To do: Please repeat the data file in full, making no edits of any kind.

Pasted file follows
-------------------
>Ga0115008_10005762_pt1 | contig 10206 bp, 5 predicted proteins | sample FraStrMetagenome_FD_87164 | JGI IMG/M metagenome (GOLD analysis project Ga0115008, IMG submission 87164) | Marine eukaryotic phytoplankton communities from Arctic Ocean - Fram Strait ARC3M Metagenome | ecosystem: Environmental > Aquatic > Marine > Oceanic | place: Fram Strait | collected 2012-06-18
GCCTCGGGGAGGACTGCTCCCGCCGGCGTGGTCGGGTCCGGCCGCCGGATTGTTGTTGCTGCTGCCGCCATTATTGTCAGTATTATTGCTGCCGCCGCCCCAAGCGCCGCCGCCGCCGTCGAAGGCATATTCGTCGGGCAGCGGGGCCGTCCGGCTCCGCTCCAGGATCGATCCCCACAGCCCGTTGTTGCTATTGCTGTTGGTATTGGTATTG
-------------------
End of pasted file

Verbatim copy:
>Ga0115008_10005762_pt1 | contig 10206 bp, 5 predicted proteins | sample FraStrMetagenome_FD_87164 | JGI IMG/M metagenome (GOLD analysis project Ga0115008, IMG submission 87164) | Marine eukaryotic phytoplankton communities from Arctic Ocean - Fram Strait ARC3M Metagenome | ecosystem: Environmental > Aquatic > Marine > Oceanic | place: Fram Strait | collected 2012-06-18
GCCTCGGGGAGGACTGCTCCCGCCGGCGTGGTCGGGTCCGGCCGCCGGATTGTTGTTGCTGCTGCCGCCATTATTGTCAGTATTATTGCTGCCGCCGCCCCAAGCGCCGCCGCCGCCGTCGAAGGCATATTCGTCGGGCAGCGGGGCCGTCCGGCTCCGCTCCAGGATCGATCCCCACAGCCCGTTGTTGCTATTGCTGTTGGTATTGGTATTG